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Interview with Timo Werner: ‘I have no regrets choosing Chelsea over Liverpool’

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imo Werner seemed destined to wear Liverpool red. He was so often linked with FA Cup final opponents Chelsea on Saturday that he seemed convinced he would join fellow German, Jurgen Klopp, on Merseyside.

The Liverpool manager had, after all, been following Werner since his days at Stuttgart – trying to sign him for Borussia Dortmund.

And Klopp was at the front of a queue of Premier League clubs desperate to lure Werner to these shores when it was clear he was set to leave RB Leipzig in the summer of 2020.

It’s easy to imagine the 26-year-old thriving in Liverpool’s fluid attack, complementing the talents of Mohamed Salah and Sadio Mane.

But it was Chelsea who acted the fastest – rushing to knock out competition from not just Klopp, but also Manchester United and Tottenham, in a £45m deal, while Liverpool have turned to Diogo Jota.

There must have been times when Werner wondered ‘what if’ during two seasons at Stamford Bridge in which he admits he has never experienced such struggles. Still, he insists, he has no regrets about which team he will line up for at Wembley.

He is coy about the proximity of a move to Anfield. “The only thing I can say is that they have a German manager,” he said. standard sports. “I have known him for many years before, because when I was at Stuttgart he was talking about going to Dortmund. Then I didn’t play so well, so it was done.

“When I was at Leipzig I had the possibility to come to the Premier League. Liverpool was also in my thoughts and was a big possibility for me, but in the end I decided for Chelsea and won the title of the Champions League last year. It was not the worst decision.”

Werner praises Klopp. “He’s one of the best coaches we’ve had in Germany,” he said.

“Not to attack our manager, but in the last few years he has won the most titles. He has a very nice personality – a personality that the Germans love, because he looks fun.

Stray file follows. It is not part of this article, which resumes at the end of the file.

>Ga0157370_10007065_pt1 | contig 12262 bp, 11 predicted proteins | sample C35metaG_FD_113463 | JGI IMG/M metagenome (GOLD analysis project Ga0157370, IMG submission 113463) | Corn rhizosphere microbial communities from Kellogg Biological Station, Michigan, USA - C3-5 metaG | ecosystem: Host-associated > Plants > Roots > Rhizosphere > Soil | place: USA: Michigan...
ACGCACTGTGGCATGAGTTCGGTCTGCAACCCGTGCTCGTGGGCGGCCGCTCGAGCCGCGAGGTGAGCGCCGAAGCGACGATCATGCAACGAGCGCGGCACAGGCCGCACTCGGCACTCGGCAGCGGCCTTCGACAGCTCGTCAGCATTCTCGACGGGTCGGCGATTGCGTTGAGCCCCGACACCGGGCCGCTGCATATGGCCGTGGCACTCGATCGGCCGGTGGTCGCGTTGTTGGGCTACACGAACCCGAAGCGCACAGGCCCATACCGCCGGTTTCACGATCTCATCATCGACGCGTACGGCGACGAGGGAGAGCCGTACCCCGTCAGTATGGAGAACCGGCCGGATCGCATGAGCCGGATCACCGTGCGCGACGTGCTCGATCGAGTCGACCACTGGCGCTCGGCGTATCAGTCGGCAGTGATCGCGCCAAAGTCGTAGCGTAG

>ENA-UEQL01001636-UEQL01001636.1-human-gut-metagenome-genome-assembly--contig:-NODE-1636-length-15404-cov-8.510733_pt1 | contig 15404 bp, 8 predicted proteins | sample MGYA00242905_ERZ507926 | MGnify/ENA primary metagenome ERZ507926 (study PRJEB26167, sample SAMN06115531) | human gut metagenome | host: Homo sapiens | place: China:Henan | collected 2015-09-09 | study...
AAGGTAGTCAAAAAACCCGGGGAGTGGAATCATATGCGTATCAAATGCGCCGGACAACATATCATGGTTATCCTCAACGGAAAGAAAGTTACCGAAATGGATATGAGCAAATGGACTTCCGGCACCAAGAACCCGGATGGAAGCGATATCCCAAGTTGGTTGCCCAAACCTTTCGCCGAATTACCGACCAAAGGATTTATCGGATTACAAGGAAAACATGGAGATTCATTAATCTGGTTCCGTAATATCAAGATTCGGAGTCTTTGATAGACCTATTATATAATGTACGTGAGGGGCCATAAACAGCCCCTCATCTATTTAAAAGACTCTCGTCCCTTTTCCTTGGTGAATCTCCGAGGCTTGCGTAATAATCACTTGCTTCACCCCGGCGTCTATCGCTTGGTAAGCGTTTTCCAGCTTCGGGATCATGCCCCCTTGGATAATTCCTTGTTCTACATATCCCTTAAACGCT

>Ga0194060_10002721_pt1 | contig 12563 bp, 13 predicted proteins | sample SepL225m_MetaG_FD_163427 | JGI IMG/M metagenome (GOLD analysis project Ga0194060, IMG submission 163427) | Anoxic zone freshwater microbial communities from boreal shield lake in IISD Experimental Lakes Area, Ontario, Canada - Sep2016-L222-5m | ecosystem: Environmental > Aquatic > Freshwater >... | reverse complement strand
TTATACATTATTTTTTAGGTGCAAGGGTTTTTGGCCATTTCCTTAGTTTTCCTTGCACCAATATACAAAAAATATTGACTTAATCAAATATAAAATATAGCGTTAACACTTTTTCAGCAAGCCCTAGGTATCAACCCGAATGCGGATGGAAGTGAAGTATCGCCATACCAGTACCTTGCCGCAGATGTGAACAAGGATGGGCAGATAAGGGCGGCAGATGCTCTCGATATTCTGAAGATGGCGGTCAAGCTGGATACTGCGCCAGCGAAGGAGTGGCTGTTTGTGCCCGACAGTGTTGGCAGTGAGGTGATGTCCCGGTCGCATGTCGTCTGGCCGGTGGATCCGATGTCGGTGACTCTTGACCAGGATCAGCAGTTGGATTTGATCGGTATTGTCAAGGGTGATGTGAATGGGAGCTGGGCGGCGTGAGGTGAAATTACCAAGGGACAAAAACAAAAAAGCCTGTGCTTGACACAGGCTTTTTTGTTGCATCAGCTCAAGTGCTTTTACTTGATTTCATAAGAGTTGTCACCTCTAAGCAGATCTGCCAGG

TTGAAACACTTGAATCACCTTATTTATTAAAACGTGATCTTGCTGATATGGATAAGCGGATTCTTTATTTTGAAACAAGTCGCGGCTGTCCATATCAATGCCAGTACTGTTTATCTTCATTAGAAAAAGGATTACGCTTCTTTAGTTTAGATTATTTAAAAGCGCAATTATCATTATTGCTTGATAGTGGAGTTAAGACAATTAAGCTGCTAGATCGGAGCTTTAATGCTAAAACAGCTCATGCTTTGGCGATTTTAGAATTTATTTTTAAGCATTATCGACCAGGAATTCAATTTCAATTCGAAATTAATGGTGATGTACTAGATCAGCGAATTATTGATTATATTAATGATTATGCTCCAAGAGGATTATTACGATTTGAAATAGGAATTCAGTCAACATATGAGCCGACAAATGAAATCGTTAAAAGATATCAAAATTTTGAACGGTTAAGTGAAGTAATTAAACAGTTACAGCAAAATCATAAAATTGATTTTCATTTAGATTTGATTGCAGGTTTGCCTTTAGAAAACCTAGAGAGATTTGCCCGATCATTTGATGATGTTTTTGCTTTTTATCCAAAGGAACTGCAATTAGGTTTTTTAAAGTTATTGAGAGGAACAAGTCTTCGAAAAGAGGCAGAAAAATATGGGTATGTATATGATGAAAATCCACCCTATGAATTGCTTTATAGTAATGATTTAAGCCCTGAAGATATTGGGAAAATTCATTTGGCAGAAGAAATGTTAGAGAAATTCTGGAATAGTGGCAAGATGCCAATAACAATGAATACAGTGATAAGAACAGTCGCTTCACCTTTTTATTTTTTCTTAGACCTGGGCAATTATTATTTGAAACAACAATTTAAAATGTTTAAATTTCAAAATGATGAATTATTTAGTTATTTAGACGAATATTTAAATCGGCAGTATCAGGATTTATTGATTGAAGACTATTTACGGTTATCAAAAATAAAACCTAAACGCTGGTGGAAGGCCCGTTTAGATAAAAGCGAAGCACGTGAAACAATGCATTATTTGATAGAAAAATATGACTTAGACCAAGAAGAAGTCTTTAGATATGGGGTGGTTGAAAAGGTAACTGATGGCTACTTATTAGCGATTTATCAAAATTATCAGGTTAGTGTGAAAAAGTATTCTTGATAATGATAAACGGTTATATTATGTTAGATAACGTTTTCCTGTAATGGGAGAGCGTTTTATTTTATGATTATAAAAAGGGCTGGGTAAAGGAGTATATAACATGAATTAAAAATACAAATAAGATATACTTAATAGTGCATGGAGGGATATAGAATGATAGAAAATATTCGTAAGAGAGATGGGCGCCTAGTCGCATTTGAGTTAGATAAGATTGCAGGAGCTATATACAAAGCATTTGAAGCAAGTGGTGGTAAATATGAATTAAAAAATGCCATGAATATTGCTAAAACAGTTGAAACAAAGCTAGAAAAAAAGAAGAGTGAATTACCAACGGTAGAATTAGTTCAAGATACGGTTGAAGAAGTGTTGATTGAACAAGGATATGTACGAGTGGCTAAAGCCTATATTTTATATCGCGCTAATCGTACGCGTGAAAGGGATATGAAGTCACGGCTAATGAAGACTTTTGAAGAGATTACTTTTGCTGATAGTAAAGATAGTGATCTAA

“Germans like guys like Thomas Muller, Jurgen Klopp – they have empathy. They say what they think, and that’s very important in this business, not to pretend.

“He is real. He’s a funny guy and also, with his power on the sidelines, he tries to bring people with him. That’s what we Germans like.

Werner is full of praise for fellow German Tuchel, who won the Champions League within four months of being parachuted in to salvage Chelsea’s season last year. Tomorrow will be his sixth final since taking charge at Stamford Bridge.

“He’s at a level now where when you say who the best managers are, you only have now Klopp, him and [Pep] Guardiola maybe,” adds Werner.

Werner is the first to admit he struggled to replicate the form at Chelsea that made him one of the most sought after strikers in European football.

Action images via Reuters

At one point this season he went 16 games without scoring which raised serious questions about his future at Stamford Bridge. This barren run follows last season, when he scored just four goals in 40 games from November to the end of the campaign.

“It was a bit strange,” he says. “I think last season it was like every chance I missed was followed by a VAR decision that was discarded. There were always more and more. If I got half the goals allowed by VAR, which were denied, I would have gotten 15 Premier League goals and 25 or 30 in total – and it would have been a normal season for me.

“But you have to keep going and that’s what I’ve learned in two seasons. It can’t always go up.

“The five years before Chelsea, the last year was always up. I have never had so many problems in terms of scoring as last year. But in the end, it helps you, it takes you to another level.

Tuchel has admitted that it can be difficult to be a striker under him, such are the physical demands he places on them.

I know what I can do, because I’ve done it in the past, maybe 100 times.

“I think it may be [demanding]because a lot of forwards this season have struggled a bit,” Werner explains, but he refuses to make excuses.

“I had so many disappointing moments when I can normally score. I know what I can do, because I’ve done it in the past, maybe 100 times. I think that was a lot on me too , a lot on my head to clear things up in front of goal.

In recent weeks, it feels like Werner has reached a milestone in his Chelsea career. He starts regularly and finds the back of the net.

A goal at Wembley tomorrow – particularly against Klopp’s Liverpool – would be the perfect way to highlight that.


standard Sport

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